Michigan father turns grief into fight against mental health stigma
How his son’s battle with mental health would forever change his life
LANSING, Mich. (WILX) - Kevin Fischer attended the “Walk a Mile in My Shoes” rally at Michigan’s capital Thursday to share the story of his son, Dominique.
Dominique was diagnosed with mental illness in 2007. Three years later, in 2010, Dominique would lose his life to suicide.
Fischer said the mental health treatment his son received was helping. That was until the people closest to Dominique found out about his diagnosis. The stigma was unbearable.
“People turned away from him. Family and friends distanced themselves from him,” said Fischer.
Dominique, once social and well-liked, became isolated due to misconceptions about mental health disorders. Fischer believes this was the cause of his son’s death.
“Watching Dominique struggle with the stigma was almost as bad as losing him to suicide,” Fischer said. “It hurt him, it hurt him deeply. As a father, it’s really hard to watch your child know that he’s being marginalized by something that wasn’t his fault.”
Fischer thinks that this could be prevented in the future if people treated mental health issues as they would any other medical problem.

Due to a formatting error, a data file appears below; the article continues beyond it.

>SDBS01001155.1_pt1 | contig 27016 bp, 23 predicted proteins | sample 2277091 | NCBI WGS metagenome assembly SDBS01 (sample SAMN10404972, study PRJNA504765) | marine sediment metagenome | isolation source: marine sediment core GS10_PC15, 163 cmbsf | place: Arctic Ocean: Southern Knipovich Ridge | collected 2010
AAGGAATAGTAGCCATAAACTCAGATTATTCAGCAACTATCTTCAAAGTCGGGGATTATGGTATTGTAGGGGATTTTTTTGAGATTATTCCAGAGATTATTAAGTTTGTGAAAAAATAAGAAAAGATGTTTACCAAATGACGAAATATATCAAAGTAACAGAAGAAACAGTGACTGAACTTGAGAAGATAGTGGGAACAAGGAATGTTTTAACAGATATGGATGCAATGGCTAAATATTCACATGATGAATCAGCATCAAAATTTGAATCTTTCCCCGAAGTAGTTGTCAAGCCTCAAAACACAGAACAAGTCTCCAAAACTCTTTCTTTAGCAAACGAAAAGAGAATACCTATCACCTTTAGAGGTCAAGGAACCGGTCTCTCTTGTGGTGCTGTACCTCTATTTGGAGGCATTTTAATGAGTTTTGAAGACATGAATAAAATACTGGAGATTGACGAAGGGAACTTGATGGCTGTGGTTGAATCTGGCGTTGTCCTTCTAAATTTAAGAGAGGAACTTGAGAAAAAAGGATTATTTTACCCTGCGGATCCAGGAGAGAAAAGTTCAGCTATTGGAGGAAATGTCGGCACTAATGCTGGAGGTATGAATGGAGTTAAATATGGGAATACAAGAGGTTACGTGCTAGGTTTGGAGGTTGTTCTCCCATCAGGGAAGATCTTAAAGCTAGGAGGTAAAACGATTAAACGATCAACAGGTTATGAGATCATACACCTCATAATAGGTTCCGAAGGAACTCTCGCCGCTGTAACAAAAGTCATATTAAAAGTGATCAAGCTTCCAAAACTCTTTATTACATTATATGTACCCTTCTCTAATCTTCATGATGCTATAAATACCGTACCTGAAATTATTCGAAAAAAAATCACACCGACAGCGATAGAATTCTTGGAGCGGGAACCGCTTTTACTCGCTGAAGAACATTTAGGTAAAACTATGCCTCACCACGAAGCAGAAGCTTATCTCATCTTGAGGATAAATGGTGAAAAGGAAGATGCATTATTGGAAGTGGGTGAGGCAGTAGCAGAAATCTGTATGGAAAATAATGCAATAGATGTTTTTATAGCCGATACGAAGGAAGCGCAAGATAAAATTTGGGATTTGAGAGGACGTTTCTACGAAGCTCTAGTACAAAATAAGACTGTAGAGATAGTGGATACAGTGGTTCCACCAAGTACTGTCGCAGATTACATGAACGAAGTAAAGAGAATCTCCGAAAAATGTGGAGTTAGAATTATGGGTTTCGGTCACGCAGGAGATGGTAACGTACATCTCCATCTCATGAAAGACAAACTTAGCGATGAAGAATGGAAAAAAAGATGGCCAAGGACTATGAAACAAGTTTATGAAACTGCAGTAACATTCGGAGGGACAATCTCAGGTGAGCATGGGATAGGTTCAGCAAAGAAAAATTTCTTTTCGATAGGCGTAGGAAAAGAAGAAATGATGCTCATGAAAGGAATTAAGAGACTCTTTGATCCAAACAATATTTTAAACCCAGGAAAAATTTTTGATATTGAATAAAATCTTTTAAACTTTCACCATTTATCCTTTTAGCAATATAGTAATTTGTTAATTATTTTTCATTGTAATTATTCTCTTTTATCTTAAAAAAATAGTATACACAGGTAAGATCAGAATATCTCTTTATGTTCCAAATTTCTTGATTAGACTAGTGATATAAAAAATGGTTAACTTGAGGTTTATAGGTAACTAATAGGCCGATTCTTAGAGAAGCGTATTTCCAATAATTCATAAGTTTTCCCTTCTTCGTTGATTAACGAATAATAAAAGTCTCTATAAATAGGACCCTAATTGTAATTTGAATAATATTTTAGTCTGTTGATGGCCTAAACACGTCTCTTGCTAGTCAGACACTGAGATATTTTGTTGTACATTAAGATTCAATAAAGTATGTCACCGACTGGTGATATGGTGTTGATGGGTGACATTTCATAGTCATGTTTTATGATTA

“We wouldn’t make a person who was recently diagnosed with cancer feel bad. We wouldn’t make a person who’s recently diagnosed with diabetes feel bad,” Fischer said. “We need a treat mental illness like any other medical diagnosis.”
Dominique’s legacy lives on through his father, who left the business world to become a mental health advocate full-time. Fischer now belongs to an extensive network of advocacy and policy groups and holds prestigious titles in many.
“Dominique remains my inspiration for the work that I do. It’s not just for him, I think my son would be terribly disappointed if I didn’t utilize his experience to help others,” Fischer said. “My involvement as a behavioral healthcare advocate goes beyond being a father who lost his son because he’s gone now. My true mission is to help those who are still living with mental illness, continue to encourage them to seek the help they need, encourage our society to please stop the stigma, and allow grace to get the treatment they need.”
He said there is a lot of work to do, but that he will continue to fight for a kinder and more inclusive Michigan.
The National Suicide and Crisis Lifeline offers anonymous assistance and support without judgement. It can be reached 24/7 at 988.
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